On the other hand, an object's feature values must change for the object to change feature state, because a constraint on the feature values must be violated to do so. This means feature states cannot handle applications where feature values do not change from state to state, or where absolute constraints are not imposed on objects when they are in a state, as described earlier. For example, Odell requires that state machine transitions be triggered by and cause changes in feature states .
Since the two interpretations of state are fundamentally unrelated, methodologies usually adopt only one approach or do not distinguish the two, as in UML or Odell. The rest of this article examines how the two models can be flexibly joined and enhanced under one methodology. This is the third, OO state approach, described in the next section.
State instances can record runtime information, such as how long the machine has been in a certain state. For example, the HOWLONG attribute is declared on SICK and inherits to JOHN-SICK. When John becomes ill, then a new instance of JOHN-SICK is created and a timer begins to track how long he has been in that state. The timer value is recorded on the new state instance. When John is no longer ill, the state instance is deleted or archived for his medical history.
State classes can participate in associations to model application-specific information. For example, the SICK state class is associated with the DOCTOR class. Each state instance created when John gets sick will have a link to a particular doctor, as shown in Figure 1. This is more accurate analysis than without state instances, because the doctor is concerned with John being sick, not his finances or John in his entirety. The doctor's lawyer could certainly attest to that. The specialized state classes can record summary statistics about their instances, like how many times the object has been in that state, that is, how many instances of that state have existed over time for that particular object. Figure 1 shows JOHN-SICK recording how many times John has been sick on its HOWMANYTIMES attribute (UML underlines attributes that are about classes rather than instances).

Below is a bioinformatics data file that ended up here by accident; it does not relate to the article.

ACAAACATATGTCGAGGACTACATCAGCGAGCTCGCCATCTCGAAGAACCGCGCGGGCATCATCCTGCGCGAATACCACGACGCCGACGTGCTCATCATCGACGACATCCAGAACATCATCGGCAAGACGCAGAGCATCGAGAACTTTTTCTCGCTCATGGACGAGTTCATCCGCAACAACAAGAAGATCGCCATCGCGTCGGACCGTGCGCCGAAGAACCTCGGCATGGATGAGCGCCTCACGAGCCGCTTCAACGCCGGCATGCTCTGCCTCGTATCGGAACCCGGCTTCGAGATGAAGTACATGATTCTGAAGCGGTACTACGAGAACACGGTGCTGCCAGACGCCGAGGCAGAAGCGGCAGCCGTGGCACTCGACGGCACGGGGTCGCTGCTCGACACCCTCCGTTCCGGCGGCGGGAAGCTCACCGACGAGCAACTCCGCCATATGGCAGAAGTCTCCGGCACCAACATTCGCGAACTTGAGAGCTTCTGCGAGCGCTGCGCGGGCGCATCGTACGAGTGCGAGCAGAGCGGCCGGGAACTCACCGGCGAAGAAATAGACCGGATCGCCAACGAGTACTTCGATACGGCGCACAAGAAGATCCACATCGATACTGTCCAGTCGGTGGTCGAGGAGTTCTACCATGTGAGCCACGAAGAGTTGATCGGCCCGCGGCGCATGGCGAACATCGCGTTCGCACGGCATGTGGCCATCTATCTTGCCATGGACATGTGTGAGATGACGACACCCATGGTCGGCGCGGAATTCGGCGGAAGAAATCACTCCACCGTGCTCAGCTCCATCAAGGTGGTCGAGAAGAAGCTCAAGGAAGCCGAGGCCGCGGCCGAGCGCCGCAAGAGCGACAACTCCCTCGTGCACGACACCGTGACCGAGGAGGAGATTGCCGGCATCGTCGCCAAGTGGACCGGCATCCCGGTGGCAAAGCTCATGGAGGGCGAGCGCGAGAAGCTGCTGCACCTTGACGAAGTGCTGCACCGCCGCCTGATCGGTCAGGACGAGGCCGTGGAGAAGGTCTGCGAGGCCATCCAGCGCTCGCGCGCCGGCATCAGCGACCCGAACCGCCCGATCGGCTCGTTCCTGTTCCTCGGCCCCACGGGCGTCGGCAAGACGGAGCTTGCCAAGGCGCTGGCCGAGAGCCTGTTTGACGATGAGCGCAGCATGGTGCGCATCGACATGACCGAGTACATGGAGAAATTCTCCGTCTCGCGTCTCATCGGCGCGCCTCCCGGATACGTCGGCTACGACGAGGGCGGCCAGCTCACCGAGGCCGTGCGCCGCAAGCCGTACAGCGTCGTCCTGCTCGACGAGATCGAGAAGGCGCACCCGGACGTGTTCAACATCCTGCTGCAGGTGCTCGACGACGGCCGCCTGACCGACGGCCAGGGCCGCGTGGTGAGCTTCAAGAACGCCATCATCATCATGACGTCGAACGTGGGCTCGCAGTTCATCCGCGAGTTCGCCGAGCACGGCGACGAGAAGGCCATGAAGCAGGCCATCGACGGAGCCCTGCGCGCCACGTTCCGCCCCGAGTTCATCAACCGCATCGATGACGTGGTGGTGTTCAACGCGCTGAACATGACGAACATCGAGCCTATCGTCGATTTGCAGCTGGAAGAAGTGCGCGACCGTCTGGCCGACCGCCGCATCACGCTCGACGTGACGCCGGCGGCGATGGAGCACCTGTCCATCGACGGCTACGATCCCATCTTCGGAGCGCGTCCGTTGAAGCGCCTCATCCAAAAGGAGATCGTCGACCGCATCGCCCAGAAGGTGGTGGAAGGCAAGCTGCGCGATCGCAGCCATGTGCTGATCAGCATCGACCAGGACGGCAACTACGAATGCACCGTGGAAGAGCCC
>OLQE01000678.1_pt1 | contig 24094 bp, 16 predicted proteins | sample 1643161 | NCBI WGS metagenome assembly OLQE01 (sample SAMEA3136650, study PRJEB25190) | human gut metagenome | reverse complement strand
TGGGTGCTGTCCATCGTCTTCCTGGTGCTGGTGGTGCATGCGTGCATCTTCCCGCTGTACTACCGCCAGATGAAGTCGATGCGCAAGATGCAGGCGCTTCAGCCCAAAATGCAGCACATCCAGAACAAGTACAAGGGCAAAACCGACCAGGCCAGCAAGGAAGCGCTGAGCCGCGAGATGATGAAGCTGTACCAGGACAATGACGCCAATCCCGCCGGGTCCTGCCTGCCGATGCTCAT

The reader who is uncomfortable with the idea of states as classes might consider the alternative model shown in Figure 2. It shows a specialization of PERSON called SICK-PERSON under which people are reclassified when they are sick. This new class can model how long the person has been ill, and the PERSON class can model how many times. A doctor can be assigned by defining an association between SICK-PERSON and DOCTOR. This is a perfectly normal way of analyzing the example. The state class technique of Figure 1 just combines this common-sense approach into a behavior-state machine, so that transitions can be defined for machine execution. The SICK-PERSON class of Figure 2 is translated to the SICK state class of Figure 1. This reduces the number of "free-floating" subclasses of PERSON and eliminates the need for dynamic classification, a service not supported by most programming languages.
Given the above arguments, one might ask why it is necessary to have a new set of instances for state classes, why not just use the instances already available, namely individual people? This way, state classes would be dynamically "mixed into" JOHN, for example, as the state machine executes, thereby inheriting state-related attributes and associations to JOHN. Aside from the analysis problem that domain objects like people are not states of a machine, this approach prevents the semantics of feature states from being modeled properly, especially for the case of concurrent states, as described next.